• Exhale completely through your mouth, making a “shh” sound.
  • Close your mouth and inhale quietly through your nose to a mental count of
    four.
  • Hold your breath for a count of seven.
  • Exhale completely through your mouth, making a “shh” sound to a count of
    eight.
  • Repeat several times until you feel calm.

 

2. Daily Movement

Adding movement to your day will help to offset stress and bring balance back to your nervous system, and ultimately your life. There are many kinds of movement practices to choose from. Find one that suits your lifestyle, your time, and one that you really enjoy. Everyday actions can be both a mindfulness and a movement practice.

For example, when you sweep the floor, sweep with your whole body. When you stir a pot, stir from the hips, not just your wrist. When you reach for something on the top shelf use it as an opportunity stretch from your feet on the floor through the reach of your fingertips. When walking, swing your arms and smile. Also, breathe fully and deeply throughout the day. Let breath be its own kind of movement.

Other ideas:

  • Take a walk around the block
  • Do a 2-minute yoga flow
  • Do a 1-minute plank
  • Opt for an exercise ball instead of a desk chair
  • Park further away from your destination

 

3. Get out in Nature

There have been multiple studies showing that spending thoughtful time in nature can act as a potent form of therapy, specifically for attention-deficit disorder and other ailments. Scientists looking at the matter suggest that spending time in nature is equally important as healthy sleep, hygiene, and proper nutrition.

 

4. A Nutrient-Dense Diet

Incorporation of nutrient-rich foods that support blood sugar balance and optimize metabolism such as B vitamin rich pastured liver, fiber-rich properly prepared grains and legumes, mineral-rich nuts, seeds, and an array of colorful vegetables will assist the body to deal with stress. Practicing the breathing techniques before consuming a meal can also help to stimulate the proper digestive responses. Ultimately, this will help to absorb as many nutrients as possible in the foods you consume.

 

Summary

We talked about symptoms of stress and the effects of stress on the body. Not dealing with stress can a detriment of our longterm health and vitality. There are many ways to navigate stress and combat these symptoms. Some include, breathing techniques, daily movement, getting out in nature, incorporating a nutrient-dense diet, and more. It’s important to prioritize each nutritional foundation, beginning with digestion.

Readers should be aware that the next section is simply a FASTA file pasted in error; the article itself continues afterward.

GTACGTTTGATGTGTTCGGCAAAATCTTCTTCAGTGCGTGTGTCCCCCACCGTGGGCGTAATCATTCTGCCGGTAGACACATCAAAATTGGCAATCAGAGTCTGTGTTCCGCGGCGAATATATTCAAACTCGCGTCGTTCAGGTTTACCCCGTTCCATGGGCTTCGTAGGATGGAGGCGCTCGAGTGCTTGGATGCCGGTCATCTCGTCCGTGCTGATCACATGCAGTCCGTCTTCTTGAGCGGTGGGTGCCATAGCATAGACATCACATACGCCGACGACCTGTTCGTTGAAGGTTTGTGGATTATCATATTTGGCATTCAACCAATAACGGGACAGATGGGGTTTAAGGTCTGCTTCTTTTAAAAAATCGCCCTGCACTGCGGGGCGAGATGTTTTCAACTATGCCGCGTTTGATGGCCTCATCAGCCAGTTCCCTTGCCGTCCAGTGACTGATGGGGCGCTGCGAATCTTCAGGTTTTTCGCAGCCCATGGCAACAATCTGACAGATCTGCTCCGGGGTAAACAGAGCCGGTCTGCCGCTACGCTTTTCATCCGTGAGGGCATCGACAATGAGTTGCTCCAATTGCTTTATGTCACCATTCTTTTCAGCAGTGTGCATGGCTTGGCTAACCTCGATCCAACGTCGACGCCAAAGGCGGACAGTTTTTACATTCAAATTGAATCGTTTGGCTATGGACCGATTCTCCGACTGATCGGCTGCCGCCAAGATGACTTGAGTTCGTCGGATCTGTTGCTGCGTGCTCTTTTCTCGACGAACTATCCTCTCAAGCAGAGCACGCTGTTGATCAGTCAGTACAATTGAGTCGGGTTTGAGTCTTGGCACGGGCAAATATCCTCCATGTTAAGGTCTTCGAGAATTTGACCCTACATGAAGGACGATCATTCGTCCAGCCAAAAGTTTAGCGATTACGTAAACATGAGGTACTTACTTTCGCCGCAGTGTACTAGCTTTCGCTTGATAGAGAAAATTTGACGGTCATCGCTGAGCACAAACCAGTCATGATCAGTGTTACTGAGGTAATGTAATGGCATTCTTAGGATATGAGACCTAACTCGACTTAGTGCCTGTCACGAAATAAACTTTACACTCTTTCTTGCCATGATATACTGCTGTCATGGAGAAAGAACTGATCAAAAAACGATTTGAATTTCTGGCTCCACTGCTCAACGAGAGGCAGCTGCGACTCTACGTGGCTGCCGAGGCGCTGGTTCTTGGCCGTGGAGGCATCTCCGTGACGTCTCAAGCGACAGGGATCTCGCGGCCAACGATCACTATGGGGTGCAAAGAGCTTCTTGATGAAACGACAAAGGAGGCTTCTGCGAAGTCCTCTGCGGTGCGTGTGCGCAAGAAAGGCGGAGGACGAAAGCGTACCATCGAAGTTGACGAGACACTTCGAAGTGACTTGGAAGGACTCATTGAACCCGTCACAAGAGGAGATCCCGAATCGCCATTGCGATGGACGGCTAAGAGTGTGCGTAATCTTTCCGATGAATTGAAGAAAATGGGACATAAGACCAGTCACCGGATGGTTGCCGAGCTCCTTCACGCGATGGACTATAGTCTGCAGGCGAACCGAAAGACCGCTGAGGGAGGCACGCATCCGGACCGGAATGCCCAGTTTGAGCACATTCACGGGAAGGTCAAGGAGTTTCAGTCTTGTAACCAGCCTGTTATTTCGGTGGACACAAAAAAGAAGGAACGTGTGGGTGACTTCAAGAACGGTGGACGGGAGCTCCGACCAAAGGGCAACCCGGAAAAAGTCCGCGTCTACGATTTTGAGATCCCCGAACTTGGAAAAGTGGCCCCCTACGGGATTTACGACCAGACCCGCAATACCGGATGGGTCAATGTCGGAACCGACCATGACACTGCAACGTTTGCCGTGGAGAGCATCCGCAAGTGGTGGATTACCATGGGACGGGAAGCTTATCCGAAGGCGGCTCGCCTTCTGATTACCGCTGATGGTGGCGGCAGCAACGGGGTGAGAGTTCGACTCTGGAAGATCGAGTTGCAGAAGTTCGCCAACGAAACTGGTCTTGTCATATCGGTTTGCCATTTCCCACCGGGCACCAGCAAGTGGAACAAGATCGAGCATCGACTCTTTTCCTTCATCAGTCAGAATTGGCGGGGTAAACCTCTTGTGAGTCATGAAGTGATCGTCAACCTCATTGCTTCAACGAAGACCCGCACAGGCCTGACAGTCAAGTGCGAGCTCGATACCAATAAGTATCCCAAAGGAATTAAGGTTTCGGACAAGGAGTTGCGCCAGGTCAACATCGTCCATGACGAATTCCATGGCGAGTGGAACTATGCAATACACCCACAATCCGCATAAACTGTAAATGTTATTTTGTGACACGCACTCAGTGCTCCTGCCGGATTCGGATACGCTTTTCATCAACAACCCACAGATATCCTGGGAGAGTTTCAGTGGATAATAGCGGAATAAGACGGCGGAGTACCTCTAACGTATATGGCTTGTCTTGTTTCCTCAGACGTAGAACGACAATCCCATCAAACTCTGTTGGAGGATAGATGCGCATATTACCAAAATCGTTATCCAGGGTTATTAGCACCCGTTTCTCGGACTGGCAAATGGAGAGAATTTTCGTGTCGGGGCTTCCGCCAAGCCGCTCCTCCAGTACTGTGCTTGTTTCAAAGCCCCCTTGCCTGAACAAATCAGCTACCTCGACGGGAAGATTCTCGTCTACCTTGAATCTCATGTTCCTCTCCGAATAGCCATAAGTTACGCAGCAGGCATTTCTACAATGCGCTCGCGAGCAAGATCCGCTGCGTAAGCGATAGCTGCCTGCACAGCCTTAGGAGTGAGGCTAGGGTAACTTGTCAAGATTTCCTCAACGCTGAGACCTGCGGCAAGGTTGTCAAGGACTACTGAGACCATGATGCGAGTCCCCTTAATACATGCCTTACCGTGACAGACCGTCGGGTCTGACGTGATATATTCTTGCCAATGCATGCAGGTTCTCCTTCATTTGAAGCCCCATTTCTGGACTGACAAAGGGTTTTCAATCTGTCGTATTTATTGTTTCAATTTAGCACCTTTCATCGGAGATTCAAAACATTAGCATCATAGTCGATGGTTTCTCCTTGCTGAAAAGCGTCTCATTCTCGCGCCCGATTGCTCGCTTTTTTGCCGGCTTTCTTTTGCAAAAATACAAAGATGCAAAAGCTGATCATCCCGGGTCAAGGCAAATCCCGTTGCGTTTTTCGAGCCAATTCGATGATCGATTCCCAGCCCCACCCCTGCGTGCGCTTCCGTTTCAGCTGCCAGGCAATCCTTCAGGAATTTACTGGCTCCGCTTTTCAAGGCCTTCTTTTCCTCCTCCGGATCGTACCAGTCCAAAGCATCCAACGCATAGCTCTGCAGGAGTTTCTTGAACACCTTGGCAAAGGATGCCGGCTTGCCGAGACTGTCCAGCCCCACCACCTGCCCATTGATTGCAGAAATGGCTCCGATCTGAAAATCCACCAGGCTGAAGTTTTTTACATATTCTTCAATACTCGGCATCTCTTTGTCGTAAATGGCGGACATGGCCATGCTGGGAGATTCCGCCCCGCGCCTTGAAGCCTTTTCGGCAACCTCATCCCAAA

The information in this article was drawn from the NTA curriculum. If you would like to learn more about the NTA’s holistic nutrition paradigm, take our 7-day free course Nutritional Therapy 101
 

 

Research Citation:
  1. Esplugues, J. V., Barrachina, M. D., Beltrán, B., Calatayud, S., Whittle, B. J., & Moncada, S. (1996).
    Inhibition of gastric acid secretion by stress: a protective reflex mediated by cerebral nitric oxide. Proceedings of the National Academy of Sciences of the United States of America, 93(25), 14839–14844. doi:10.1073/pnas.93.25.14839
  2. Holtmann, G., Kriebel, R. & Singer, M.V. Digest Dis Sci (1990) 35: 998. https://doi.org/10.1007/BF01537249
  3. Mittal, R.K. and Goyal, R.K. (2006).
    Sphincter mechanisms at the lower end of the esophagus. GI Motility online. doi:10.1038/gimo14. https://www.nature.com/gimo/contents/pt1/full/gimo14.html
  4. Falco, G., Pirro, P. S., Castellano, E., Anfossi, M., Borreda, G., & Gianoo, L. (2015).
    The Relationship between Stress and Diabetes Mellitus. Journal of Neurology and Psychology, 1-7.
  5. Surwit, R. S., Schneider, M. S., & Feinglos, M. M. (1992).
    Stress and Diabetes Mellitus. Diabetes Care, 1413-1422.
  6. Mizuno, K., & Ueno, Y. (2017).
    Autonomic Nervous System and the Liver. Hepatology Research, 160-165.
  7. Kennedy, D. O., Veasey, R., Watson, A., Dodd, F., Jones, E., Maggini, S., & Haskell, C. F. (2010).
    Effects of high-dose B vitamin complex with vitamin C and minerals on subjective mood and performance in healthy males. Psychopharmacology, 55-68.
  8. Kubzansky, L. D., & Alder, G. K. (2010).
    Aldosterone: A forgotten mediator of the relationship between psychological stress and heart disease. Neuroscience & Biobehavioral Reviews, 80-86.
  9. Scod, J., & Dunn, R. (2019). Physiology, Aldosterone. In J. Scod, & R. Dunn, StatPearls.
    Treasure Island: StatPearls Publishing LLC.